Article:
Thinking of your tenants as your employees may generate a tremendous amount of very intense and emotional opinions. Your range of reaction to this comment is based on your experiences of the word "employee". It's great! Use it to your benefit. A very similar concept might be Dr. Stephen Covey's paradigm shift of the position or role of boss vs. leader. If you are a boss and follow the stereotype role of boss as a dictator and the person who simply announces things to do, we can all grasp the tremendous amount of negative vibes associated with this kind of behavior.

On the other hand, if the "boss" has behavior more in line with a "leader", the boss becomes more of a role model, a positive, respected, and friendly person. I'm not an expert on all of this stuff, but I've attended several courses on this subject and learned how to put these ideas and concepts into my real estate business. We can apply many of the same ideas in our world of real estate investing and dealing with tenants.

Keep an open mind here. Don't fight or challenge this thought-provoking brainstorming session. On the surface, I'll admit tenants are customers because we provide a product and/or service for a fee and they pay for it; however, how can you make it better, more profitable, more efficient? Here's the education challenge. Instead of the typical landlord-tenant relationship, let's make a relationship change to employer and employee. With your tenants becoming your employees, you become their "leader". Interesting? Employees should be viewed as a great asset. Good employees enable your business to be profitable and should make your life easier, not harder. Try this exercise. Read the following statements and see if you can substitute the word "tenant" for the word "employee".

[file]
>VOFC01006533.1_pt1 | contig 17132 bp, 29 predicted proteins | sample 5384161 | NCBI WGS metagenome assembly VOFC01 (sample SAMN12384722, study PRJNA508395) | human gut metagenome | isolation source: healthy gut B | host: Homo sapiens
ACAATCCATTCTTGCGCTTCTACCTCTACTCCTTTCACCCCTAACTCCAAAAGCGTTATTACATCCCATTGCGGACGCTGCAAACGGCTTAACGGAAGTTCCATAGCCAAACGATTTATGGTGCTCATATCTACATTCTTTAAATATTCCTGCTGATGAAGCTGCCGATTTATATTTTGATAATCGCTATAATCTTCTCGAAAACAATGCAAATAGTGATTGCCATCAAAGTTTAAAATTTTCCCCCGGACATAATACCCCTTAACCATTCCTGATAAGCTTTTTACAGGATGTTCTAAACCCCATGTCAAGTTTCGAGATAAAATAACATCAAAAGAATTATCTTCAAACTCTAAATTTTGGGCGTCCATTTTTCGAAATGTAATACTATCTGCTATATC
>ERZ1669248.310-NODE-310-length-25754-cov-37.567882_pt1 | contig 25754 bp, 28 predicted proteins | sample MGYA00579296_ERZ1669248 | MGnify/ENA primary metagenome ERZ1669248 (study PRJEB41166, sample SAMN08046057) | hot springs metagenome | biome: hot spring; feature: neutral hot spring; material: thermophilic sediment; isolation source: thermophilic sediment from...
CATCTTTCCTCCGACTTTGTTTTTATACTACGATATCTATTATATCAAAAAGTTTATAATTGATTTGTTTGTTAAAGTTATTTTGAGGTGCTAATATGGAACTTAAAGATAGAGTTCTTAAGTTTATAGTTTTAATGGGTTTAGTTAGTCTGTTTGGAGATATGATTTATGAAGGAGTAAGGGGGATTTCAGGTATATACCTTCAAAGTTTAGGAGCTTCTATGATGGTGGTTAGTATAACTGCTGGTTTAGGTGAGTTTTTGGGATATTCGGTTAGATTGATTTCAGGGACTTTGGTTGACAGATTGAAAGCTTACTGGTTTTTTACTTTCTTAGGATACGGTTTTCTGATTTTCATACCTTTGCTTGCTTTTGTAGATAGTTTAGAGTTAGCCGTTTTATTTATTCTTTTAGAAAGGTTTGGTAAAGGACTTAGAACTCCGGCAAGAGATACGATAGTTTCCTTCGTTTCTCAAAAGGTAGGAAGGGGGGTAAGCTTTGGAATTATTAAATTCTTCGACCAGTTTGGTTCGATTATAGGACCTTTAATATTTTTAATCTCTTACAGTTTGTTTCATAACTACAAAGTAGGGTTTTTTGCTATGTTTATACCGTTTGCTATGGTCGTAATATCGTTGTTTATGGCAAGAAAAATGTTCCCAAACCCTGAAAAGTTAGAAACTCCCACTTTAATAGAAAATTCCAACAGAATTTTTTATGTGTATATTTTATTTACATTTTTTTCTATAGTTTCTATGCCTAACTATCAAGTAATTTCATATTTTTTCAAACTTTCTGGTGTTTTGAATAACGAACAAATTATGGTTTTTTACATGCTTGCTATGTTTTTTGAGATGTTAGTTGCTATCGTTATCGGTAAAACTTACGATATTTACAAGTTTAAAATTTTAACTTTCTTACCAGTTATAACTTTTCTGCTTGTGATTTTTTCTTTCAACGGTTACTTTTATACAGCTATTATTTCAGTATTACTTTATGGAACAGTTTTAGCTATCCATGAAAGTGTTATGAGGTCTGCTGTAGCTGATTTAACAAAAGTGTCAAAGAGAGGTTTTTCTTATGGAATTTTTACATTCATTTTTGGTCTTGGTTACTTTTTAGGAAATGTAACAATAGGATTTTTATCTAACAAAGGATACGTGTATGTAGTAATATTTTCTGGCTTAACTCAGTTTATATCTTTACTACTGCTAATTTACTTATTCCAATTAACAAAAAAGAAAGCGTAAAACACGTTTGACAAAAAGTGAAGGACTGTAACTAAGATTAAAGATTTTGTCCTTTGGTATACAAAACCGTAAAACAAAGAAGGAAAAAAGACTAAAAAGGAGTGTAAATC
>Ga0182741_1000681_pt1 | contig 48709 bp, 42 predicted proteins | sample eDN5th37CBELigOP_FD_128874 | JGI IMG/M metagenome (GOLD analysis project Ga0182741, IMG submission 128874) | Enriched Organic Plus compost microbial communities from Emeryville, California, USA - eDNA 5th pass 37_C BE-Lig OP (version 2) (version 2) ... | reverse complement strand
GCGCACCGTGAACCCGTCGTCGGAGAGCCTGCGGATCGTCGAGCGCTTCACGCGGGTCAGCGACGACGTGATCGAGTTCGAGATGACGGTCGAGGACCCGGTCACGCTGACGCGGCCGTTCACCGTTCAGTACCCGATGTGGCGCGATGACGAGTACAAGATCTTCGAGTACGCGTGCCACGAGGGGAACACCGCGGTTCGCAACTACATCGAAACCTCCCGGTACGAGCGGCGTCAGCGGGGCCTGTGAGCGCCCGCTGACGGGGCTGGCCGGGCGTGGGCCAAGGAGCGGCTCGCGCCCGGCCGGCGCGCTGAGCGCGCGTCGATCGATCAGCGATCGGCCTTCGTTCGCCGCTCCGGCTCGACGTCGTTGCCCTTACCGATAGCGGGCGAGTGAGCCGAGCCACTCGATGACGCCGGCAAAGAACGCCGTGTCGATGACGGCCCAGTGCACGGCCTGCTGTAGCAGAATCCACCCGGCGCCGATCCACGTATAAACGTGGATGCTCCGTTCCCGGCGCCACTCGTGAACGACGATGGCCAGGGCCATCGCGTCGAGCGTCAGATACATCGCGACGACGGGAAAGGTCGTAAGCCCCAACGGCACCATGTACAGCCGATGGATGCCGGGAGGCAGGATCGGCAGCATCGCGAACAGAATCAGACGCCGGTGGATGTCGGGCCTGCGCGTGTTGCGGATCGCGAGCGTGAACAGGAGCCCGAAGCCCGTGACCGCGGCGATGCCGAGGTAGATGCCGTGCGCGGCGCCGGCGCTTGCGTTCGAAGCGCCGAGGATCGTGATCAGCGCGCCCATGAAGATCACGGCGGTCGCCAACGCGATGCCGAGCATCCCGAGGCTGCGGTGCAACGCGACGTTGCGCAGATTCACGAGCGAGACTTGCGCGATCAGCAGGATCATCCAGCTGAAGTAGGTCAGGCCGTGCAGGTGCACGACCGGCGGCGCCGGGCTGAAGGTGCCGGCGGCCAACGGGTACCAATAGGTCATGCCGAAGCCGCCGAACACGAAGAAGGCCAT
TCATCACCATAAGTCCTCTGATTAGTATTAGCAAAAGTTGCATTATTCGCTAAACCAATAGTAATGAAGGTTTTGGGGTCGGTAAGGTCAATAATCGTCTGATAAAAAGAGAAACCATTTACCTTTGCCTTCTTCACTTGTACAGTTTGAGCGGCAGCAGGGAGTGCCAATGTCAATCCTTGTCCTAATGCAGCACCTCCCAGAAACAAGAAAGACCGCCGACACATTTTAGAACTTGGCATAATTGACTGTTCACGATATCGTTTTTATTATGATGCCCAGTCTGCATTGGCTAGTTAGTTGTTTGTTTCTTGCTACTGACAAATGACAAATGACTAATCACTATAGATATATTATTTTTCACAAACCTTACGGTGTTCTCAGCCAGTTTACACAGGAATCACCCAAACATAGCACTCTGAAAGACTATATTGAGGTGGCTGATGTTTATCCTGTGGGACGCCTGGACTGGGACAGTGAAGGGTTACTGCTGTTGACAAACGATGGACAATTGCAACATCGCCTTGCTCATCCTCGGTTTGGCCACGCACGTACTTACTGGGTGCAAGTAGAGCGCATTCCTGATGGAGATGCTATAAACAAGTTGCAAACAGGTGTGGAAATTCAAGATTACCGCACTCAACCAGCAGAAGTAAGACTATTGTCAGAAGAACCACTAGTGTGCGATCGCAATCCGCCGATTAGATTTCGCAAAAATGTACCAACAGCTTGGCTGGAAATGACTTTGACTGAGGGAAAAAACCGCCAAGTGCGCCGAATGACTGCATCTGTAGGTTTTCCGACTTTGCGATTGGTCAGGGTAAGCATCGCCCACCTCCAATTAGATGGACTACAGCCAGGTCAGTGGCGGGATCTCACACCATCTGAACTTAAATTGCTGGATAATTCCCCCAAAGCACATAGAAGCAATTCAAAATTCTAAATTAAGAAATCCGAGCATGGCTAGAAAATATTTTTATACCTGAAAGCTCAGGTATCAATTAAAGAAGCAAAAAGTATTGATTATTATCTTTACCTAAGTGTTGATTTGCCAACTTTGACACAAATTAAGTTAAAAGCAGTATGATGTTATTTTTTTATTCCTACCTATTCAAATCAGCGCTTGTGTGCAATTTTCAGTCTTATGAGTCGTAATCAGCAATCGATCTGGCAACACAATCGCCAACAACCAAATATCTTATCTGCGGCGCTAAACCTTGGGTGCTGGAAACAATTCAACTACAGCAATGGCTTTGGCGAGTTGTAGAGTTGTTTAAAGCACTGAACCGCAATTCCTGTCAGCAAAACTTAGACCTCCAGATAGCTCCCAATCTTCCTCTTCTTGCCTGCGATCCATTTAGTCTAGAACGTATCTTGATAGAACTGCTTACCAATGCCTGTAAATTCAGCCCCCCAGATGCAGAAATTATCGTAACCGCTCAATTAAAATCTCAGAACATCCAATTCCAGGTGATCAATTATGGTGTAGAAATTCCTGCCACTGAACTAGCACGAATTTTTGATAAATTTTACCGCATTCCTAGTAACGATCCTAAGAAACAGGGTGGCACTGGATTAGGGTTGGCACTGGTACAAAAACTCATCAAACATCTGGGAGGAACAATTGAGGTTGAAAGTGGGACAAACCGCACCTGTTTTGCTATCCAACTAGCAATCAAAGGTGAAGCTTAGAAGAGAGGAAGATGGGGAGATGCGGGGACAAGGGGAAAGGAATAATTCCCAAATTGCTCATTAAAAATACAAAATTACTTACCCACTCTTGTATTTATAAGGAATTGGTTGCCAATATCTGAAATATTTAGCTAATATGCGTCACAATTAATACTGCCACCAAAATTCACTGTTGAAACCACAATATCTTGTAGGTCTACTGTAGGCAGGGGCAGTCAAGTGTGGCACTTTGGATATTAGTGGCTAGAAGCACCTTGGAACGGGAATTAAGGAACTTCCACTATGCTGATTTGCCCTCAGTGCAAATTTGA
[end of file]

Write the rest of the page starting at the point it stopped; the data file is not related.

• You should have a good relationship with good employees.

  • Good employees are valuable.

  • Exceptional employees should be rewarded for outstanding performance.

  • Employees have responsibilities.

  • Employees are expected to perform satisfactorily or suffer the consequences for poor performance.

  • An employee who is a bad apple, can ruin the good apples.

  • Allowing one employee to remain with poor performance can bring down performance and attitudes of good employees.

  • Not treating all employees the same is not fair.

  • Employee appreciation programs promote good performance, loyalty, productivity, and profit.

  • Employee's length of service should be a guideline of additional benefits to employees promoting employee retention.

  • Outstanding or exceptional community service or personal achievements by employees or their immediate family members should be recognized.

  • Employees with poor performance should be dealt with in a fair, consistent manner, including termination.
Just like above, substitute the word "property manager" for the word "employer" and "tenant" for "employee".
  • Employer should be responsive to employees concerns.

  • Employer should be a leader, not a boss.

  • Employer has responsibilities along with consequences.
Got the idea? This attitude kind of opens a new attitude in dealing with tenants. Good, effective communication among responsible parties sets the stage for great results. I assume you really want to have the lifestyle of the successful real estate investor as played out on the infomercials on late night TV. Once again, it doesn't matter if you have one or two investment properties or hundreds, this paradigm shift of thinking of tenants as highly prized valuable employees should really get you some long overdue results as seen on those infomercials.